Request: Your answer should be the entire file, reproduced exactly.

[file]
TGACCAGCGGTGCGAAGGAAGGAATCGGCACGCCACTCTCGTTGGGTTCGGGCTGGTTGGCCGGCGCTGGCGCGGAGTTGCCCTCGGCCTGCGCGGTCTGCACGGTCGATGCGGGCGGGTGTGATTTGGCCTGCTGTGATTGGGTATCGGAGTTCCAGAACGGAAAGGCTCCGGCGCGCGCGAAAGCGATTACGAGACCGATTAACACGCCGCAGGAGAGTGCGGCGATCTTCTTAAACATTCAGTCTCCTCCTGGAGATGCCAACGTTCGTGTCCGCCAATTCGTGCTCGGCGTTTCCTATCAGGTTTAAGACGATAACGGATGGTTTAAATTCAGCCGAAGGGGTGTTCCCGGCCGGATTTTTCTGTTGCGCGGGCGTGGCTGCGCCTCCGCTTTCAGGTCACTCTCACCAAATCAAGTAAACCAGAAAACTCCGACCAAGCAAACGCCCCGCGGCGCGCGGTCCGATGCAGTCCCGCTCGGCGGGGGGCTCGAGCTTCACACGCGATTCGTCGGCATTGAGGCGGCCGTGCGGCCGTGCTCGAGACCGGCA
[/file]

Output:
TGACCAGCGGTGCGAAGGAAGGAATCGGCACGCCACTCTCGTTGGGTTCGGGCTGGTTGGCCGGCGCTGGCGCGGAGTTGCCCTCGGCCTGCGCGGTCTGCACGGTCGATGCGGGCGGGTGTGATTTGGCCTGCTGTGATTGGGTATCGGAGTTCCAGAACGGAAAGGCTCCGGCGCGCGCGAAAGCGATTACGAGACCGATTAACACGCCGCAGGAGAGTGCGGCGATCTTCTTAAACATTCAGTCTCCTCCTGGAGATGCCAACGTTCGTGTCCGCCAATTCGTGCTCGGCGTTTCCTATCAGGTTTAAGACGATAACGGATGGTTTAAATTCAGCCGAAGGGGTGTTCCCGGCCGGATTTTTCTGTTGCGCGGGCGTGGCTGCGCCTCCGCTTTCAGGTCACTCTCACCAAATCAAGTAAACCAGAAAACTCCGACCAAGCAAACGCCCCGCGGCGCGCGGTCCGATGCAGTCCCGCTCGGCGGGGGGCTCGAGCTTCACACGCGATTCGTCGGCATTGAGGCGGCCGTGCGGCCGTGCTCGAGACCGGCA